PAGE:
People seek yoga for many reasons: joint issues, lower back pain, depression, anxiety, or perhaps to increase strength, improve balance, coordination and flexibility. However, I sought yoga for a far more profound reason: to find purpose in my life and rediscover myself. If we engaged in a very intimate conversation, I would tell you that I sought yoga to save myself.
Before I came to the practice, I was drowning in a combination of self-condemnation and hopelessness. I knew I had the power to create my life, but I didn’t know how. Self-help books and books written by what we would call ‘spiritual masters’ gave me hope, but it wasn’t until I began to actively take action–moving from the power of the thought to the power of action–that my life began to change. I can’t explain how yoga transforms a life; it just happens. If one becomes vulnerable to the practice, yoga will transform the physical body, crack open the heart, and expand awareness. To sum it up: yoga has taught me to accept myself. Acceptance creates the energy for allowance, and through allowance, there is freedom.
Yoga is like a black salve. It draws out the darkness–exposing our shadows and our physical and emotional pains–so the light can shine brighter, and healing can occur. It’s a beautiful journey and one I yearn for others to experience, and like all journeys, it takes time to change our programming: those habits of thinking and doing and our patterns of response.
We all want to be at the finish line. We all want to live in a state of joy, unconditional love, and peace. The problem is we resist the experience of what many call ‘the struggle,’ but what I have learned to call ‘opportunity.’ Physical and emotional pains want to be experienced and deeply felt so they can move through. This knowledge teaches me that the only way to the ‘finish line’ is through–not over, under, or around.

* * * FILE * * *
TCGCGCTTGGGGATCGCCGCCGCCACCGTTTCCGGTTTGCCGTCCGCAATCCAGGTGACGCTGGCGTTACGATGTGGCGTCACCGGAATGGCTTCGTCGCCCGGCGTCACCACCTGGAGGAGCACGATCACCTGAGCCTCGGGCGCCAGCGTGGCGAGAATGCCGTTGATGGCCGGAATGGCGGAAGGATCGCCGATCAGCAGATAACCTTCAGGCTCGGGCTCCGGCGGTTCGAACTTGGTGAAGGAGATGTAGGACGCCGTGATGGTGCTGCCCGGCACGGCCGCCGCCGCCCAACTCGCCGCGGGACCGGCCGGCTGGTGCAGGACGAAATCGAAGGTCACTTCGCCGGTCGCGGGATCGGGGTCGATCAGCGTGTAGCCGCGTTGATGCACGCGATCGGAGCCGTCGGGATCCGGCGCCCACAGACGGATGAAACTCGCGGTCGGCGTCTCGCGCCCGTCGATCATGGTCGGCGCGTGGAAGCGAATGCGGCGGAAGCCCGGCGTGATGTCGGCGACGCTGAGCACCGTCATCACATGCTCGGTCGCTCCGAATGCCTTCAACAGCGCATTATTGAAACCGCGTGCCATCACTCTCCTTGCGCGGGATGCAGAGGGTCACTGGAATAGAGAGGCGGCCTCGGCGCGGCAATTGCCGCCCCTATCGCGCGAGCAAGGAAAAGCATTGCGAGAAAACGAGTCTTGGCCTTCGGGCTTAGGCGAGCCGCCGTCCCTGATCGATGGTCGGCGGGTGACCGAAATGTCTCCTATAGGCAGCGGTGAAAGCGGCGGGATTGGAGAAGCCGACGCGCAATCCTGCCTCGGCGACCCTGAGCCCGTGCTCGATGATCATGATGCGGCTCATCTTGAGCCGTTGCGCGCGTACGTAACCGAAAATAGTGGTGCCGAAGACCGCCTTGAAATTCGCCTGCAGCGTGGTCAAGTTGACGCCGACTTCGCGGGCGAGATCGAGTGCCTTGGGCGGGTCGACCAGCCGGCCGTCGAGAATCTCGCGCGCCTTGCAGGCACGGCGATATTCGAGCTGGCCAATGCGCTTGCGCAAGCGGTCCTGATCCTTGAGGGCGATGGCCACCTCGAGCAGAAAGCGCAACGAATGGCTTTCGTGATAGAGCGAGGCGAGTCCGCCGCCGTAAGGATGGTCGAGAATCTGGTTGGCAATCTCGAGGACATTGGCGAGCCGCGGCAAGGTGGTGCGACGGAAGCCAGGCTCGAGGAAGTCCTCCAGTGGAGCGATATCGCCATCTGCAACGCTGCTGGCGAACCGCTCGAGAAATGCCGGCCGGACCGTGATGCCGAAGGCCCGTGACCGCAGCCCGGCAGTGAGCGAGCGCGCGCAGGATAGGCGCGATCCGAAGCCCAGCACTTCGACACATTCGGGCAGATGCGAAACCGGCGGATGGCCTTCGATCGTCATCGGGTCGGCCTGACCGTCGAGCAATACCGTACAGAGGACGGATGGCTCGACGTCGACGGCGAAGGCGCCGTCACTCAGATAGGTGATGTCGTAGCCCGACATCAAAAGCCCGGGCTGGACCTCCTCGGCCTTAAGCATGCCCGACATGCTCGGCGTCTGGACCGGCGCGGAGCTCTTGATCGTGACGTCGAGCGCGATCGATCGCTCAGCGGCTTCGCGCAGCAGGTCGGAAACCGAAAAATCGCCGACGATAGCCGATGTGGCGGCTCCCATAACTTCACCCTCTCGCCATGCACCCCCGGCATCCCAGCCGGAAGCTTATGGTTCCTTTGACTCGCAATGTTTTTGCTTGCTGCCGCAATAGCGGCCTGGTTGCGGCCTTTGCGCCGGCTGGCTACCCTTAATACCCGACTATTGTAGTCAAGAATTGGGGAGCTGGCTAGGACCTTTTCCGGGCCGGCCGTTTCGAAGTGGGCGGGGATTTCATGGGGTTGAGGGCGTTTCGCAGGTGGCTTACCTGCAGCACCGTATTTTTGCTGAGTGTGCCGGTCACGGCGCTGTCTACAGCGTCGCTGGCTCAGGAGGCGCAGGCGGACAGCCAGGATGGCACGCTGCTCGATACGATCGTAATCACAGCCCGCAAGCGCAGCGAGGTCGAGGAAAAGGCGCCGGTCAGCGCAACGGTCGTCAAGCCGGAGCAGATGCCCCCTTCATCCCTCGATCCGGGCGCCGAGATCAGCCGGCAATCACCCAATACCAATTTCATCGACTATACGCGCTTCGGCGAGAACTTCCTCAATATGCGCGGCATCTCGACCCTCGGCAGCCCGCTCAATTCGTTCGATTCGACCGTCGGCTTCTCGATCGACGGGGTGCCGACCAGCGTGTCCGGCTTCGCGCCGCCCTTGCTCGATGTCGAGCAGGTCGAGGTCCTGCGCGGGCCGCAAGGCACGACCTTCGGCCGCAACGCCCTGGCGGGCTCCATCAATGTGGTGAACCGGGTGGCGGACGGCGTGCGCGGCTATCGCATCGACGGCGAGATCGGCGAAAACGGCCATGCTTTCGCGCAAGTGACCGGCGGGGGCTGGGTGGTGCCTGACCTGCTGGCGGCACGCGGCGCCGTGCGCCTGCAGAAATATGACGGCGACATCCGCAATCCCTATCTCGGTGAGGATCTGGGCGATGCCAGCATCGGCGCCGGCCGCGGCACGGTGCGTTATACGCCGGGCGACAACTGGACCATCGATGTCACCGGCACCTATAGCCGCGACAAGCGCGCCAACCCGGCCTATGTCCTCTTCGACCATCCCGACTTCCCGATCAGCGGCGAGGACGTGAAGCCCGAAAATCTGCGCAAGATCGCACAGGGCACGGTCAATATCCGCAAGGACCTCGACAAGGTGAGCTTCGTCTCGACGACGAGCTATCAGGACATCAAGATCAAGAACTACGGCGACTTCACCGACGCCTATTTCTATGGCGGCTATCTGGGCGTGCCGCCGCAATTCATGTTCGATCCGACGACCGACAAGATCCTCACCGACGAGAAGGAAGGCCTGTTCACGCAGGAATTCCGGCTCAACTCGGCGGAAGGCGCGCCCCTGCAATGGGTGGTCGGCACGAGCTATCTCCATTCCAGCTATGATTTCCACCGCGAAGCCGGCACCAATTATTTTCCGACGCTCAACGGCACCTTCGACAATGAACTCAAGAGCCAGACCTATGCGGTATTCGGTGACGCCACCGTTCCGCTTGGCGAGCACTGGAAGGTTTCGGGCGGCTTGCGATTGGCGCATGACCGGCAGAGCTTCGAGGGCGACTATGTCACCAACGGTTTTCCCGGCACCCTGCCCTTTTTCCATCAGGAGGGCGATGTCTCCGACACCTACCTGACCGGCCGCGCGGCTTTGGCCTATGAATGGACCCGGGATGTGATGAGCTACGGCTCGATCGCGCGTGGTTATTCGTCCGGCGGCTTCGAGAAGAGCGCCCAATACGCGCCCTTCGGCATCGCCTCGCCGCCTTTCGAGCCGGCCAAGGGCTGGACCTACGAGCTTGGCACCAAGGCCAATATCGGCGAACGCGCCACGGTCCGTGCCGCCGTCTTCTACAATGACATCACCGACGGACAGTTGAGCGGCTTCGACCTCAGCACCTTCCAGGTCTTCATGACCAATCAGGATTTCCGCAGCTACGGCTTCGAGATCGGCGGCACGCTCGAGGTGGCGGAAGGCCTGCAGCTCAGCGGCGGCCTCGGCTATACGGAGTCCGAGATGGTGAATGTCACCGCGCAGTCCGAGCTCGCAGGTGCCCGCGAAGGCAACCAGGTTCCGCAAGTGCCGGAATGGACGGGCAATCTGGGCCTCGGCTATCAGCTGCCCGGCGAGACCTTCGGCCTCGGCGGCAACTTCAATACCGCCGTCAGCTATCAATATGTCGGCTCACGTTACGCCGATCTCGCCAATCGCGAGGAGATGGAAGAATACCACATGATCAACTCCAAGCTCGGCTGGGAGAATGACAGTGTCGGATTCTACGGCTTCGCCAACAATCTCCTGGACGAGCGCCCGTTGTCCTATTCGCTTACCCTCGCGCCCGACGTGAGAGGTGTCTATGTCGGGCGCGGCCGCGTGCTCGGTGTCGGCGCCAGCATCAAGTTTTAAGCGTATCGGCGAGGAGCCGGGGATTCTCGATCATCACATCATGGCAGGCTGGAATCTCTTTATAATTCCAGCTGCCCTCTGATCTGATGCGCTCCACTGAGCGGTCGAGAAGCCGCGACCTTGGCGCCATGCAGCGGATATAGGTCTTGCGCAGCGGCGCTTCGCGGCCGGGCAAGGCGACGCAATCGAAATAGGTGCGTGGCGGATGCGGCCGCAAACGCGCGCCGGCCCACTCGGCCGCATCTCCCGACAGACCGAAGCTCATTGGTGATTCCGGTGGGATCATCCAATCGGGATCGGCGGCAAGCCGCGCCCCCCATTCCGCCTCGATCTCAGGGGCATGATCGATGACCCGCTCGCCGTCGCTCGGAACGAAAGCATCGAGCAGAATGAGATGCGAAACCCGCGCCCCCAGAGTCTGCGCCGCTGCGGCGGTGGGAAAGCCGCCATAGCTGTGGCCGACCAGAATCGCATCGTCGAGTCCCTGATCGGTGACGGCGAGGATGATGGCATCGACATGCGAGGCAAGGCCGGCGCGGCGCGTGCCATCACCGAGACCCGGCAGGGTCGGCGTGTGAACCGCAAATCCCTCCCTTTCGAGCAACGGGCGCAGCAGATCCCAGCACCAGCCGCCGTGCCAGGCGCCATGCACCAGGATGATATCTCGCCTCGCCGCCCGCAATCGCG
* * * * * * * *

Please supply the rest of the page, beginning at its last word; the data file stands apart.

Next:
And so I say to you: come as you are. Every day is a different day on the mat, and that’s what makes it a journey. Without darkness, we would not understand light. Without sadness, how could we possibly fully comprehend the essence of joy? We are here in this dimension to experience, and I find yoga provides the gift of helping us connect with our bodies, our emotions, and our timeless and limitless essence.
As far as my credentials, I earned a 200-hour yoga Certification from Jivan Yoga in 2012. I began teaching immediately in both studio and community settings. Having suffered many injuries during and prior to my certification, I wondered if I was making a mistake in my pursuit. I realized, somewhere mid-way through the 10-month training, that my injuries were a blessing because they taught me the vital importance of not only alignment in a pose but how my ego can very much get in the way of my practice. So, when you come to one of my classes, I invite you to ask for what you need, tell me how you’re feeling, and always honor your inner voice.
Off the mat, I am pursuing a literary career.
In closing, I wish you love and light, joy, peace, and freedom.